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Markers of futurity and aspect in West Greenlandic

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Markers of futurity and aspect in West Greenlandic

Unlike European languages tense in the West Greenlandic (WG) language is not marked in the inflection, but it is marked by derivational affixes (henceforth affixes).
The West Greenlandic language belongs to Inuit-languages, (Iñupiaq (Alaska), Inuktitut (Canada) and West Greenlandic) and is a polysynthetic language. The temporal system is based on future-non-future opposition as in Inuktitut (Canada), which means that all future time reference must be marked, the present time reference is unmarked and past time reference can be marked if necessary. The Alaskan Iñupiaq has an opposition between past, present and future. In Inuktitut and West Greenlandic tense is marked by optional derivational affixes. In Inuktitut the tense affixes have developed a complicated remoteness system (future and past) (Swift, 2004). In West Greenlandic the future tense affixes have a distinction between vague and inevitable future, and the past time affixes have developed different perfect meanings, while in Iñupiaq (Alaska), the future is marked by optional affixes, the past is marked in the inflection, and present is unmarked as in Inuktitut and West Greenlandic (Trondhjem, 2007).
In the WG language there are about 400-500 affixes, these are applied recursively i.e. stem + (affix) + inflection. The affixes are divided into two groups according to the scope of the function: 1.The verbal modifying affixes are placed near the stem, and the scope includes what is to the left of the affix within the verb. 2. The sentential affixes are placed near the inflection, and the scope includes the whole sentence. Some of the affixes have more than one meaning, and therefore the same affix can indicate both the verbal modifying and the sentential function.
There are about 40-50 aspectual affixes, divided into ‘inner’ phasal aspect and ‘outer’ phasal aspect and about five future tense affixes in WG (Fortescue 1980/Kristoffersen 1991). Many of these affixes belong to more than one semantic category, which means that almost all tense affixes are polysemous, and the meaning of these affixes can change according to the place they have in the word. The order of the affixes are; stem + inner phasal aspect + outer phasal aspect + tense + modality + inflection. The tense affixes are –ssa ‘future/should’, -niar ‘intended/inevitable future’, -jumaar ‘vague future’, -ssamaar ‘planed future’, -ler ‘be about to/near future’. The meanings of these affixes are partly determined by the telicity of the verbal stem. i.e. arpa+ler+poq (run+start/begin+IND:3sg) ‘he starts running’, isi+ler+poq (enter+about.to+IND.3sg) ‘he is about to enter’. When the same affix occurs more than once, the meaning of this affix depends on the place in the word, i.e. atualilerpoq (atuar-ler-ler-poq – go.to. school-begin-about.to-IND.3SG) ‘she is going to start school soon’, the first –ler is ‘inner’ phasal aspect ‘begin’ and the last –ler is ‘outer’ phasal aspect ‘about.to’.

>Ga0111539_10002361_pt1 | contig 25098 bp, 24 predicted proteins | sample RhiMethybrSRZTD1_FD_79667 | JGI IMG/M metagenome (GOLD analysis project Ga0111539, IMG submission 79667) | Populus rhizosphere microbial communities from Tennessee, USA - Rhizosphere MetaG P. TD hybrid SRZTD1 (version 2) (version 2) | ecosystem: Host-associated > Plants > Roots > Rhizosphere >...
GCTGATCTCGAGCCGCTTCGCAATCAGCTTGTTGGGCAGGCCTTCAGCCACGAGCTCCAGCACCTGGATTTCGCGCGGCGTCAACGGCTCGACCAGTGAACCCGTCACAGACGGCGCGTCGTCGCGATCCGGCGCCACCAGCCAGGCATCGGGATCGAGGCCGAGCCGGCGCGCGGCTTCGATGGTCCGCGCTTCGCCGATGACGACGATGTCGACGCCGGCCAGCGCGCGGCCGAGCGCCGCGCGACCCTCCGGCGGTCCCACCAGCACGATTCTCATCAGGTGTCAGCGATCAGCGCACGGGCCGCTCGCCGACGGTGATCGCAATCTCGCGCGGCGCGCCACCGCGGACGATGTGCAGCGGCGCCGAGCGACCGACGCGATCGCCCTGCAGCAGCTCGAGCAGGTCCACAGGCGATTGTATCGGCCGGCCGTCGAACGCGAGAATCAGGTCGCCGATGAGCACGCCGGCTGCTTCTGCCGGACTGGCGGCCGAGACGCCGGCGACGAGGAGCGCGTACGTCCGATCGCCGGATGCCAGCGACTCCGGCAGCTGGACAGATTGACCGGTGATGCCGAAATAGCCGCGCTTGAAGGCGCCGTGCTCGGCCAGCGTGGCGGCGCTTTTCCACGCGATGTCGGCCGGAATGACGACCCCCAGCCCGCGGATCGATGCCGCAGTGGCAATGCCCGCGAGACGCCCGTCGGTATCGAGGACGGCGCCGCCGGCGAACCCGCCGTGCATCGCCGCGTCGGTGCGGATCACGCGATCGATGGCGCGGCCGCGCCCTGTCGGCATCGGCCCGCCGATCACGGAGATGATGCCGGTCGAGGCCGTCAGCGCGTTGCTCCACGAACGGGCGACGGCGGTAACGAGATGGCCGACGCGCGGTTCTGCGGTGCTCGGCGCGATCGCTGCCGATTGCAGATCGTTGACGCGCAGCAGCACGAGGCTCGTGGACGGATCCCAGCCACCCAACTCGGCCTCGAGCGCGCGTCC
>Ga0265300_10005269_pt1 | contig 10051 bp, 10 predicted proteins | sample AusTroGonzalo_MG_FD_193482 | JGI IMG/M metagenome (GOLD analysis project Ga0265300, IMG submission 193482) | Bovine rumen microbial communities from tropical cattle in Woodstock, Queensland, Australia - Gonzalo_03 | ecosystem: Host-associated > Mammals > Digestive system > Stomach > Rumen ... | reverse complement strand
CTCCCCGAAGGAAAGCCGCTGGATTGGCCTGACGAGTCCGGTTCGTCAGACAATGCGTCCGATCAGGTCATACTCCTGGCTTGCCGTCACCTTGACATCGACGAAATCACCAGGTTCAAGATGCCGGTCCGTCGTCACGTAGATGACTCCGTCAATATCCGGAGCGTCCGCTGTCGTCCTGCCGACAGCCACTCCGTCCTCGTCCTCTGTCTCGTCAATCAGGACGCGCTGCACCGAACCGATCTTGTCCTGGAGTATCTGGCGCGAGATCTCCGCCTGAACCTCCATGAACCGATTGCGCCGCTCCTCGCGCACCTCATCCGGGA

The default future tense marker seems to be –ssa ‘future/should’, which also can have a modal meaning, ‘should have/be’. In the modal meaning it is placed after the tense marker. The tense affix – niar ‘intended/inevitable future’ is the most polysemous tense affix, as it belongs to at least five different semantic categories. In some situations –niar ‘intend/enevitable future’ and –ssa future, ‘shall’ have overlapping meanings, and it is not clear, when to choose the right affix. It also seems that there are dialectal differences, where ¬–niar might be the default future marker in North West Greenlandic.
The sources of the future tense affixes are different, -ssa –‘intension/be about to’, -ler –‘begin to’, -niar – ‘try to’, and two compound affixes –jumaar and -ssamaar coming from wish+’repetition’ and a future thing +’continuity’ respectively. The lexical sources of these affixes can’t be traced in WG, because the language has been polysynthetic for so long time. But it seems that the meanings of the affixes have developed from more concrete aspectual meanings to more abstract tense meanings (Fortescue 1996). In this process the affixes extend their scope from verbal modifying affixes to sentence modifying affixes, and they all keep the earlier meanings also and become polysemous i.e. past (-sima, perfective¿perfect¿ preterite) and future (-ler, begin¿ be about to¿ near future). This contemporary study shows the differentiations of the different meanings of the tense affixes in appropriate contexts. It also shows the latest renewal, where –ler ‘begin, be about’ also has included the new meaning ‘near future’ in specific contexts.
Fortescue, M. (1980). "Affix Ordering in West Greenlandic Derivational Processes." International
Journal of American Linguistics 46: 259-278.
Fortescue, M. (1984b). West Greenlandic. London, Croon Hellm.
Fortescue, M. (1996). Tense, mood and aspect grammaticalization in West Greenlandic an Chukchi.La dynamique dans la langue et la culture inuit. N. T. M. Terrien. Paris, Peeters: 151-175.
Kristoffersen, L. (1991). Verbal Derivation and Inflection in a Functional Grammar of West
Greenlandic. Institut for Eskimologi. København, Københavns Universitet.
Swift, M. D. (2004). Time in Child Inuktitut. A Developmental Study of an Eskimo-Aleut
Language. Berlin/New York, Mouton de Gruyter.
Trondhjem, Naja (2007) Markering af tid med særlig fokus på fortid. Ph.D-thesis. Departement of Cross Cultural and Regional Studien, Eskimology and Arctic Studies, University of Copenhagen.

Markers of futurity and aspect in West Greenlandic